Parodi, K, Dauvergne, D, and Kruse, J. WE-E-BRF-01: The ESTRO-AAPM Joint Symposium On Imaging for Proton Treatment Planning and Guidance. United States: N. p., 2014. Web. doi:10.1118/1.4889442.
Parodi, K, Dauvergne, D, & Kruse, J. WE-E-BRF-01: The ESTRO-AAPM Joint Symposium On Imaging for Proton Treatment Planning and Guidance. United States. doi:10.1118/1.4889442.
Parodi, K, Dauvergne, D, and Kruse, J. Sun . "WE-E-BRF-01: The ESTRO-AAPM Joint Symposium On Imaging for Proton Treatment Planning and Guidance". United States. doi:10.1118/1.4889442.
@article{osti_22409716,
title = {WE-E-BRF-01: The ESTRO-AAPM Joint Symposium On Imaging for Proton Treatment Planning and Guidance},
author = {Parodi, K and Dauvergne, D and Kruse, J},
abstractNote = {In this first inaugural joint ESTRO-AAPM session we will attempt to provide some answers to the problems encountered in the clinical application of particle therapy. Indeed the main advantage is that the physical properties of ion beams offer high ballistic accuracy for tightly conformal irradiation of the tumour volume, with excellent sparing of surrounding healthy tissue and critical organs, This also its Achilles' heel calling for an increasing role of imaging to ensure safe application of the intended dose to the targeted area during the entire course of fractionated therapy. We have three distinguished speakers addressing possible solutions. Katia Parodi (Ludwig Maximilians University, Munich, Germany) To date, Positron Emission Tomography (PET) is the only technique which has been already clinically investigated for in-vivo visualization of the beam range during or shortly after ion beam delivery. The method exploits the transient amount of β{sup 2}-activity induced in nuclear interactions between the primary beam and the irradiated tissue, depending on the ion beam species, the tissue elemental composition and physiological properties (in terms of biological clearance), as well as the time course of irradiation and imaging. This contribution will review initial results, ongoing methodological developments and remaining challenges related to the clinical usage of viable but often suboptimal instrumentation and workflows of PET-based treatment verification. Moreover, it will present and discuss promising new detector developments towards next-generation dedicated PET scanners relying on full-ring or dual-head designs for in-beam quasi real-time imaging. Denis Dauvergne (Institut de Physique Nucleaire de Lyon, Lyon, France) Prompt gamma radiation monitoring of hadron therapy presents the advantage of real time capability to measure the ion range. Both simulations and experiments show that millimetric verification of the range can be achieved at the pencil beam scale for active proton beam delivery in homogenous targets. The development of gamma cameras, that has been studied by several groups worldwide over the last years, now reaches - for some of them - the stage of being applicable in clinical conditions, with real size prototypes and count rate capability matching the therapeutic beam intensities. We will review the different concepts of gamma cameras, the advantages and limitations of this method, and the main challenges that should still be overcome before the widespread of prompt gamma quality assurance for proton and hadrontherapy. Jon Kruse (Mayo Clinic, Rochester, MN, USA) Treatment simulation images for proton therapy are used to determine proton stopping power and range in the patient. This talk will discuss the careful control of CT numbers and conversion of CT number to stopping power required in proton therapy. Imaging for treatment guidance of proton therapy also presents unique challenges which will be addressed. Among them are the enhanced relationship between internal anatomy changes and dosimetry, the need for imaging to support adaptive planning protocols, and high operational efficiency. Learning Objectives: To learn about the possibilities of using activation products to determine the range of particle beams in a patient treatment setting To be informed on an alternative methodology using prompt gamma detectors To understand the impact of the accuracy of the knowledge of the patient information with respect to the delivered treatment.},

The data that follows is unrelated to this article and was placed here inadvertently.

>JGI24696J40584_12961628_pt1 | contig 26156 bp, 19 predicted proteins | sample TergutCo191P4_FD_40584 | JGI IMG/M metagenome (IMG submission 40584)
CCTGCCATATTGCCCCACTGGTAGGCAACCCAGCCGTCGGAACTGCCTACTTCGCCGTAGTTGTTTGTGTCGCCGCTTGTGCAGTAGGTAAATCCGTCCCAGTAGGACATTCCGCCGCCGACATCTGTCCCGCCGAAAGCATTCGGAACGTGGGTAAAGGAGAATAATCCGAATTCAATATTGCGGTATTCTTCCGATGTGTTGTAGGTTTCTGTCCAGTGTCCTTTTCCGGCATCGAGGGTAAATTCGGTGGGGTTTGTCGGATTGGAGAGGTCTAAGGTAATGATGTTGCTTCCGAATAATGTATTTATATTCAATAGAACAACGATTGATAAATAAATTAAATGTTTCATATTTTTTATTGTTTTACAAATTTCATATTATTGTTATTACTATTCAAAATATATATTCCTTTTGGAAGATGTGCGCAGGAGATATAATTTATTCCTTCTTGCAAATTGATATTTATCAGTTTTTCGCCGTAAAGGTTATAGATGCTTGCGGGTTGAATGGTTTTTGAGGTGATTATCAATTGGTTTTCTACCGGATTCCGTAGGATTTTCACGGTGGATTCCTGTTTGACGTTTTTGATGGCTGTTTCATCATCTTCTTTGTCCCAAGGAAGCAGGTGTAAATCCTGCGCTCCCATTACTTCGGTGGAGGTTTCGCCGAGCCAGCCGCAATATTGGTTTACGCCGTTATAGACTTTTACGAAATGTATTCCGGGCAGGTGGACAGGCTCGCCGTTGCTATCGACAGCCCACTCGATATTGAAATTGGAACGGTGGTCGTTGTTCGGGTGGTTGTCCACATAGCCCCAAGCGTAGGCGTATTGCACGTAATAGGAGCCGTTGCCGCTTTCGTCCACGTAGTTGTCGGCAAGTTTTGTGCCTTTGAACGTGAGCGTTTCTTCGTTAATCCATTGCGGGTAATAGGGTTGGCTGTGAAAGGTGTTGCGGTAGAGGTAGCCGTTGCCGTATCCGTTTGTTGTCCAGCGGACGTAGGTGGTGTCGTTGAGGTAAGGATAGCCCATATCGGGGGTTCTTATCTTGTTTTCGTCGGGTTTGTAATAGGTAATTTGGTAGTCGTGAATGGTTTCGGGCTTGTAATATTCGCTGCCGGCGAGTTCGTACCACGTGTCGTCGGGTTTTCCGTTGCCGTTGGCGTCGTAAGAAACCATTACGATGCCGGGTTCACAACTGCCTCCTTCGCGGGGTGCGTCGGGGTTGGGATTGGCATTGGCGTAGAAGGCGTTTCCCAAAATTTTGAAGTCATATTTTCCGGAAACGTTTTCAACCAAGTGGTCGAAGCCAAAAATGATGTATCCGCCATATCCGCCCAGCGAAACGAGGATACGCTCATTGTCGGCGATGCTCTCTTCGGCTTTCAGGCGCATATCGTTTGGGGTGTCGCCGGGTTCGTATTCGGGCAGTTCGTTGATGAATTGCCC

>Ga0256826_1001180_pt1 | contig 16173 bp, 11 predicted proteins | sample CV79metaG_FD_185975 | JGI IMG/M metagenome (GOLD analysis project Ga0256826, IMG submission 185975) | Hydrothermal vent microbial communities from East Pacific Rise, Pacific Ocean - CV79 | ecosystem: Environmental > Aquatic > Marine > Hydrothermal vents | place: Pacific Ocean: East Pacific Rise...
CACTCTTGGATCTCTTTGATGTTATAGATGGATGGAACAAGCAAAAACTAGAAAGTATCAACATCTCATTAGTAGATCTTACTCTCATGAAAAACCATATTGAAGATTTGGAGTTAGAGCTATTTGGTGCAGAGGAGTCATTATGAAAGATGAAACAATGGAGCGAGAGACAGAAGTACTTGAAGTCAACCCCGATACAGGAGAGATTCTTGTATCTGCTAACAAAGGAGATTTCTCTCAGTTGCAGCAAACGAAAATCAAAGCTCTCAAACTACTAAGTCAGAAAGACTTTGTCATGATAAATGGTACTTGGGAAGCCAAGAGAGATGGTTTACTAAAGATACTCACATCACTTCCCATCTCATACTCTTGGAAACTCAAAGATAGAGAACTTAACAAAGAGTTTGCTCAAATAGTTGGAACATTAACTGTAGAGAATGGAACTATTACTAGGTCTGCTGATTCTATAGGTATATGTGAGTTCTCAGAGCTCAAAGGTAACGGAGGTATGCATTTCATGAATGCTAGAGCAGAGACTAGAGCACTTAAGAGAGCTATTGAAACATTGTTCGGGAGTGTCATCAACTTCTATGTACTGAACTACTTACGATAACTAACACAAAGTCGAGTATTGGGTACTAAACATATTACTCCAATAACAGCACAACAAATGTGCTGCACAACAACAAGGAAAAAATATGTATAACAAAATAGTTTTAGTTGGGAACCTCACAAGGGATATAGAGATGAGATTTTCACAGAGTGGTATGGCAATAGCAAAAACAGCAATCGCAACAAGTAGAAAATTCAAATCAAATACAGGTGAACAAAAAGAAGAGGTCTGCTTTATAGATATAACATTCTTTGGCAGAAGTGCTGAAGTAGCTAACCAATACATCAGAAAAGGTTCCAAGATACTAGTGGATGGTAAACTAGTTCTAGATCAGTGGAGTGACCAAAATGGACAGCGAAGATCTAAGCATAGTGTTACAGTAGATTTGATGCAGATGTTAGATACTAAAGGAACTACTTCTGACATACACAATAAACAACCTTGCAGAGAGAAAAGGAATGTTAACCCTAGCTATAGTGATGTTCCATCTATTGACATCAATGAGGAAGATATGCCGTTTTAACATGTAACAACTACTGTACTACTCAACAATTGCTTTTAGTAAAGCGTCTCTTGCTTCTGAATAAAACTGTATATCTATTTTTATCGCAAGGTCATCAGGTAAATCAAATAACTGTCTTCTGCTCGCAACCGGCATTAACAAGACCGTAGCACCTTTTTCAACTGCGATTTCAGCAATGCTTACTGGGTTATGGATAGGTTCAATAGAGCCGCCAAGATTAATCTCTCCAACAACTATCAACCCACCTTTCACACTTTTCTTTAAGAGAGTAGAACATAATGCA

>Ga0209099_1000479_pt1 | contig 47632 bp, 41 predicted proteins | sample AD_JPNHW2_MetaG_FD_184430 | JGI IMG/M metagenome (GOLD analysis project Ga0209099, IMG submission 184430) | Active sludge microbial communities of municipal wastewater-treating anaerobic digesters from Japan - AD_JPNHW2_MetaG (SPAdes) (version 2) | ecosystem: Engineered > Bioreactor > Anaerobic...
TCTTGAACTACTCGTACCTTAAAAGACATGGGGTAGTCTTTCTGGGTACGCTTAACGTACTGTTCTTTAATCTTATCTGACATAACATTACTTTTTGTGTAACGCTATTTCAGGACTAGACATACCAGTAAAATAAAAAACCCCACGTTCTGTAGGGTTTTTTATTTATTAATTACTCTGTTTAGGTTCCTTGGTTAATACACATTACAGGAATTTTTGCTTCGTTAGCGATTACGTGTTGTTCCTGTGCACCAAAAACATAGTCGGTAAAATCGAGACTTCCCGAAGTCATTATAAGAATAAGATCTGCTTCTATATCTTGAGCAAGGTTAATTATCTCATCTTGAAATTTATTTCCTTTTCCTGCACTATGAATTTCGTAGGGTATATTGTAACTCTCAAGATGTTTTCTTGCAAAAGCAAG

doi = {10.1118/1.4889442},
journal = {Medical Physics},
number = 6,
volume = 41,
place = {United States},
year = {Sun Jun 15 00:00:00 EDT 2014},
month = {Sun Jun 15 00:00:00 EDT 2014}
}